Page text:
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New Developments in Nano Safety

NIOSH Director Christine M. Branche, Ph.D., updated the safety and health community in March about her agency's nanotechnology activities. Writing in her "From the Director's Desk" column, Branche said nano research is increasing fast worldwide, and the National Science Foundation estimates nanotechnology will have a $1 trillion impact on the global economy by 2015 and will employ 2 million workers. One million of them may be in the United States, she wrote.

NIOSH set up its Nanotechnology Research Center five years ago to study nanotechnology's safety and health impacts and the potential applications of nanomaterials.

Recent NIOSH nano activities include presentation in March at a Society of Toxicology conference of preliminary findings indicating multi-walled carbon nanotubes pose health risks similar to the risks from asbestos exposure. NIOSH also published a series of articles in the Scandinavian Journal of Work, Environment & Health and the Journal of Occupational and Environmental Hygiene that was meant to provide a framework for occupational risk management of engineered nanoparticles. (The series of articles included "Sharpening the focus on occupational safety and health in nanotechnology" by NIOSH's Charles Geraci and others, Scand J Work Environ Health 2008;34(6):471-478, which is available here.)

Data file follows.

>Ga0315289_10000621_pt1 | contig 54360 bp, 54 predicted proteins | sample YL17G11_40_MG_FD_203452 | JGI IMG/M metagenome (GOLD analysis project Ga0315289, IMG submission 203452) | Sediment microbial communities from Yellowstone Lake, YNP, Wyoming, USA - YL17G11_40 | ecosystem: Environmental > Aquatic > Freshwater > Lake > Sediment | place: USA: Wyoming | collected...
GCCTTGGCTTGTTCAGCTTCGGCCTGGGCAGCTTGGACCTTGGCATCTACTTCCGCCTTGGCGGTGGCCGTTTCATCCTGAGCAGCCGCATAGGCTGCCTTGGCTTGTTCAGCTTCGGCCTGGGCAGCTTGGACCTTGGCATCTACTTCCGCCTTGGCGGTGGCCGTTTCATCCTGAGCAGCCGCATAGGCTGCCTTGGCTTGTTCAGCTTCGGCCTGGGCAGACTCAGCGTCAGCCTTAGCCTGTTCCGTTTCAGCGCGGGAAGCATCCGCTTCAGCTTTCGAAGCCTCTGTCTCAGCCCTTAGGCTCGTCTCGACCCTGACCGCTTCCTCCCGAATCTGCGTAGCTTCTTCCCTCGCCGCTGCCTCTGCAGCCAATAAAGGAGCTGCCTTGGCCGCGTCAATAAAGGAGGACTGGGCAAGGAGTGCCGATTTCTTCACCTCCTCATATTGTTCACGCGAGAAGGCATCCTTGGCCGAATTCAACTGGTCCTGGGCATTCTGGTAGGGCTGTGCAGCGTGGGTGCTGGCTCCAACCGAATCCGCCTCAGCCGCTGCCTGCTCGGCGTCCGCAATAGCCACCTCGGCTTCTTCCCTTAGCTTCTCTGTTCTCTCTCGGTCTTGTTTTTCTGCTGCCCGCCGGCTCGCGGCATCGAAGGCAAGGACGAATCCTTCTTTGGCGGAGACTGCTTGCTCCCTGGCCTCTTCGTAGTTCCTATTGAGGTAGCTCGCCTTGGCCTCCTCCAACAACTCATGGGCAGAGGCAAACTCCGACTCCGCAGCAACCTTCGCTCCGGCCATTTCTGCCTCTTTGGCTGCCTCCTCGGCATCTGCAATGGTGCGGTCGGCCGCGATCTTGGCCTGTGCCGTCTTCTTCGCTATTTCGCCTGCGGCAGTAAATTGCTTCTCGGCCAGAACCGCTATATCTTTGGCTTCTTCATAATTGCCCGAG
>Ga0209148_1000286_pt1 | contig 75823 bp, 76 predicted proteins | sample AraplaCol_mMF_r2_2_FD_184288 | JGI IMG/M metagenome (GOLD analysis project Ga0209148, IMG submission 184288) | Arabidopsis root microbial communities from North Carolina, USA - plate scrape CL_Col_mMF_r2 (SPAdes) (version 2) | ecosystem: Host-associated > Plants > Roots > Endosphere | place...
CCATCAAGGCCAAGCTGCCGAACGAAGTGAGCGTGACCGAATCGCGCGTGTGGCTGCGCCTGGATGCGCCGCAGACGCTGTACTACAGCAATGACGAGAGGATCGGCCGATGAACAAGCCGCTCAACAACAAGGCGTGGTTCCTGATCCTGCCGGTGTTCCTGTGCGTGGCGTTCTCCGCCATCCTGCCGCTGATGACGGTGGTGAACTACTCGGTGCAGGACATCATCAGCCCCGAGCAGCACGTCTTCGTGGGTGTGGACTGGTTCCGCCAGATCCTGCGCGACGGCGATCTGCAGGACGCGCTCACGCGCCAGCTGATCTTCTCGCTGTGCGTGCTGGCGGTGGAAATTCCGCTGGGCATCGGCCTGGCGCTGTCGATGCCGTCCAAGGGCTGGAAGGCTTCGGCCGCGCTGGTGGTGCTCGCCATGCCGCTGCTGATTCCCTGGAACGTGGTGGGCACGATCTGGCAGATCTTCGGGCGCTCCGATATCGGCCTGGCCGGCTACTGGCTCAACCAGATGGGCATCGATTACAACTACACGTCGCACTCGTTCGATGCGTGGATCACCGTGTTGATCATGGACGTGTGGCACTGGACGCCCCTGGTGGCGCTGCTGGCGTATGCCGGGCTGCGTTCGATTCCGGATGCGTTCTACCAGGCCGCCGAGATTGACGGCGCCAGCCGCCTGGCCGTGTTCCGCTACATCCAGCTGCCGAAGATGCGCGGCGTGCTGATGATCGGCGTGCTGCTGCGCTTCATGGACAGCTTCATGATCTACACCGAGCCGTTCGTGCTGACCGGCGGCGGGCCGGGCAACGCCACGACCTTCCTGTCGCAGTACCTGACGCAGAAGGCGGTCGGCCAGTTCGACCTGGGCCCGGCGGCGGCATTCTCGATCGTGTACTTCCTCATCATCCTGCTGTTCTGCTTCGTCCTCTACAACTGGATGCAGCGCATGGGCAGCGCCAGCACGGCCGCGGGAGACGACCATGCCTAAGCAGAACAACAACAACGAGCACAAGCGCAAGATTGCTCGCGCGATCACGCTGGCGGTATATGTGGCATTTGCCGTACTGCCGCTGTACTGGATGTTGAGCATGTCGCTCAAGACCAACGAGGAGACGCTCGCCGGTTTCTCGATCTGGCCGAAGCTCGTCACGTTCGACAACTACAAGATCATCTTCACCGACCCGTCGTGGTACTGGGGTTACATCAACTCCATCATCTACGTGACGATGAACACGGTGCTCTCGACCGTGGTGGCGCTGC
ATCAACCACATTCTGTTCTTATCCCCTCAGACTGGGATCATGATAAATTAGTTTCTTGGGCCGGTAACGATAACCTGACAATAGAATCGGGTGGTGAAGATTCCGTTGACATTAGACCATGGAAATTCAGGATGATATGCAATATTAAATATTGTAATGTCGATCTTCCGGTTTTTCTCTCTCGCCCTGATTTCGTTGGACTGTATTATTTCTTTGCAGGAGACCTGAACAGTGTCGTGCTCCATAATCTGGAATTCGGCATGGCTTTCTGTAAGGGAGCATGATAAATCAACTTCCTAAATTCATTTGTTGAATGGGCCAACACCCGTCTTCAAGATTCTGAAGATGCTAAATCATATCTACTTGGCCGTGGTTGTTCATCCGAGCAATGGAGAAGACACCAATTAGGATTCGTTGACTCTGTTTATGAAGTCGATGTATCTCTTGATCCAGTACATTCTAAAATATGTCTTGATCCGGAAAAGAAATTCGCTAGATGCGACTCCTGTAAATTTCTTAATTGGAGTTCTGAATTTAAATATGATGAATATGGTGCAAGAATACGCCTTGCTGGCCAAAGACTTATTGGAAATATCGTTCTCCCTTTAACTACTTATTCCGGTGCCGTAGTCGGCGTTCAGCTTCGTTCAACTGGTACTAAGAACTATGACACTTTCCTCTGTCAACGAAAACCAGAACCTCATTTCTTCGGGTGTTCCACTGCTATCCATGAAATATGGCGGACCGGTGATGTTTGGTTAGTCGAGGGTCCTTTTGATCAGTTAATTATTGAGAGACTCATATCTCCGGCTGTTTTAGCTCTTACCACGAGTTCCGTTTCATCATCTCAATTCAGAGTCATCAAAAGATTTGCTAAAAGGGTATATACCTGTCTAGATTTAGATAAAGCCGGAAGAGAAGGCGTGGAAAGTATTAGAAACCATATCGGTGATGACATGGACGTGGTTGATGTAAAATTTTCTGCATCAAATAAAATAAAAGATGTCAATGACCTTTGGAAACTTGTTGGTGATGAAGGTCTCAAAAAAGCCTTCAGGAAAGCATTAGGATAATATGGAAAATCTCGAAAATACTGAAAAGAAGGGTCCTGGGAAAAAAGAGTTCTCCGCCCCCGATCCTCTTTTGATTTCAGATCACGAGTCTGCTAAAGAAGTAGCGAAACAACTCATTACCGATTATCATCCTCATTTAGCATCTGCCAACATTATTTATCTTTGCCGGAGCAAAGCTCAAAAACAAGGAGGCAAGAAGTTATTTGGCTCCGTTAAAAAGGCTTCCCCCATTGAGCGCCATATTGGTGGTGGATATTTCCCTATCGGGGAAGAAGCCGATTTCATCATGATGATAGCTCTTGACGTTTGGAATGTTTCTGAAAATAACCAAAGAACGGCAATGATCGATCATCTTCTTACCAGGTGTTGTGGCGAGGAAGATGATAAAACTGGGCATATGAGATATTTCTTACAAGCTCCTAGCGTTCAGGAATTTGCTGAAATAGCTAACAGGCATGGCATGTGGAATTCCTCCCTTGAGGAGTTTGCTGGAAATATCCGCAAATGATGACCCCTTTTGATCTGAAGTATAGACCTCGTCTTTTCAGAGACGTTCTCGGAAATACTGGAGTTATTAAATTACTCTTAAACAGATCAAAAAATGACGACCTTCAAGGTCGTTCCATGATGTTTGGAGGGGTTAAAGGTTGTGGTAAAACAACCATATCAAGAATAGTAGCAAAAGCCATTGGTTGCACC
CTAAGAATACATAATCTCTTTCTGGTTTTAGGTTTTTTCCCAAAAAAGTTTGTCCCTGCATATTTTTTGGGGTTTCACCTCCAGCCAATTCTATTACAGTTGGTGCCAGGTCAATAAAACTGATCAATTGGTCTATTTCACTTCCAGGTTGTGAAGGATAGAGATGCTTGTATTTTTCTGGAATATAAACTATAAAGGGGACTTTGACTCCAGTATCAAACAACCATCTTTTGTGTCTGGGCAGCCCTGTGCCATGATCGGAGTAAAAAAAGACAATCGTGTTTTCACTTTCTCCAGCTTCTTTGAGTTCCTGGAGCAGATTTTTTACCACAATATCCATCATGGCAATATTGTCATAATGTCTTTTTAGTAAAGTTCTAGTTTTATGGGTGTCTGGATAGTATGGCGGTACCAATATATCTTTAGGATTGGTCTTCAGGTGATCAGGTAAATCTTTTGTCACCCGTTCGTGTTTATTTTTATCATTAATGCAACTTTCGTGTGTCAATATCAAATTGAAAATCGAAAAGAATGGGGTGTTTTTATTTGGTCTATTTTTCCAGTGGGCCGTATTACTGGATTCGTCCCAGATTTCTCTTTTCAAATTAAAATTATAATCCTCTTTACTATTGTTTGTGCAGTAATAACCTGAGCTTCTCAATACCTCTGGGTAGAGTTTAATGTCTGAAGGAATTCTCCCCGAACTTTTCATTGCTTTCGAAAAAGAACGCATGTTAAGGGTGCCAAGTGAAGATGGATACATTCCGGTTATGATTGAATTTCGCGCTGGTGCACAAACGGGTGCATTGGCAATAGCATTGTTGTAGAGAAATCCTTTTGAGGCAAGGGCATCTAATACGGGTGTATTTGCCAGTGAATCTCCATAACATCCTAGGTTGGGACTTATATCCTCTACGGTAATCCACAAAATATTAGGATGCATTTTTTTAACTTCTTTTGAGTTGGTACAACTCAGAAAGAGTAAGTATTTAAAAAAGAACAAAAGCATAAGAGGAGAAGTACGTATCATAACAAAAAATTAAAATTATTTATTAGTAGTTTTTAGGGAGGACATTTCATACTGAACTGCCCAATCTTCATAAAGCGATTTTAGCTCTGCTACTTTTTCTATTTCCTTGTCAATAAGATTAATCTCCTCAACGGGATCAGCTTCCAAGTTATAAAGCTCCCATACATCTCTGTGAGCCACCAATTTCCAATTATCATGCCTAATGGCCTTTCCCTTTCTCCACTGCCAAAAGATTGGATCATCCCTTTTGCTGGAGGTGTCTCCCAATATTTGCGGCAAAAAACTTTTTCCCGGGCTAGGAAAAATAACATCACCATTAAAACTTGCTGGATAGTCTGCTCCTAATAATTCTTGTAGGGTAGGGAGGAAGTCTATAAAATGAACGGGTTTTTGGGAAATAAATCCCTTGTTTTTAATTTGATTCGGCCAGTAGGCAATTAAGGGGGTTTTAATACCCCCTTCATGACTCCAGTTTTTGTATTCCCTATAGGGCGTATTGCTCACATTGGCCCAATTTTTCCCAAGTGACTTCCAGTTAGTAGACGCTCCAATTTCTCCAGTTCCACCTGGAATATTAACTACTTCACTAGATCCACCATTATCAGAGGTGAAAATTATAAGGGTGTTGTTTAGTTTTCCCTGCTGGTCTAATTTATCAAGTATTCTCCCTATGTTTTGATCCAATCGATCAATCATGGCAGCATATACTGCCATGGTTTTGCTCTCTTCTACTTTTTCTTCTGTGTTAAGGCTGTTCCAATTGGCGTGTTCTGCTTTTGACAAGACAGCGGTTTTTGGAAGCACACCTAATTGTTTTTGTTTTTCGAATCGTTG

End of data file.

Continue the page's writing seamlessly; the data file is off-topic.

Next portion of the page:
New Reports and Guidance Documents
The agency also published interim guidance in February on medical screening and hazard surveillance for workers who may be exposed to engineered nanoparticles (Current Intelligence Bulletin 60, DHHS (NIOSH) Publication No. 2009-116).

Branche cited two important new reports, saying one of them, "Approaches to Safe Nanotechnology: Managing the Health and Safety Concerns Associated with Engineered Nanomaterials" (DHHS (NIOSH) Publication No. 2009-125, March 2009) "has received global recognition for its scientific contribution to identifying and addressing key risk management issues in the field of nanotechnology, including recent citation by the U.S. Environmental Protection Agency and the International Organization for Standardization."

The second report is "Progress Toward Safe Nanotechnology in the Workplace" (NIOSH Publication No. 2007-123).

"Over the past five years, NIOSH has made great strides in advancing the scientific knowledge of nanomaterials," Branche wrote. "We have found that these materials, which have novel characteristics unlike larger particles, may present new challenges to understanding, predicting, and managing potential health risks to workers. Still, many knowledge gaps remain to be filled before we fully understand whether new safeguards are needed in the workplace to ensure safe handling of nanomaterials. Through strategic planning, research, partnering with others, and making information widely available, NIOSH is working in parallel with the development and implementation of nanotechnology and will be better able to anticipate challenges and provide sound scientific recommendations to prevent work-related illness and injury."

Any company interested in participating in NIOSH's field investigation program should contact Chuck Geraci (CGeraci@cdc.gov). For partnership opportunities in nanotoxicology, contact Vince Castranova (VCastranova@cdc.gov). Additional information about NIOSH nano research is available here.

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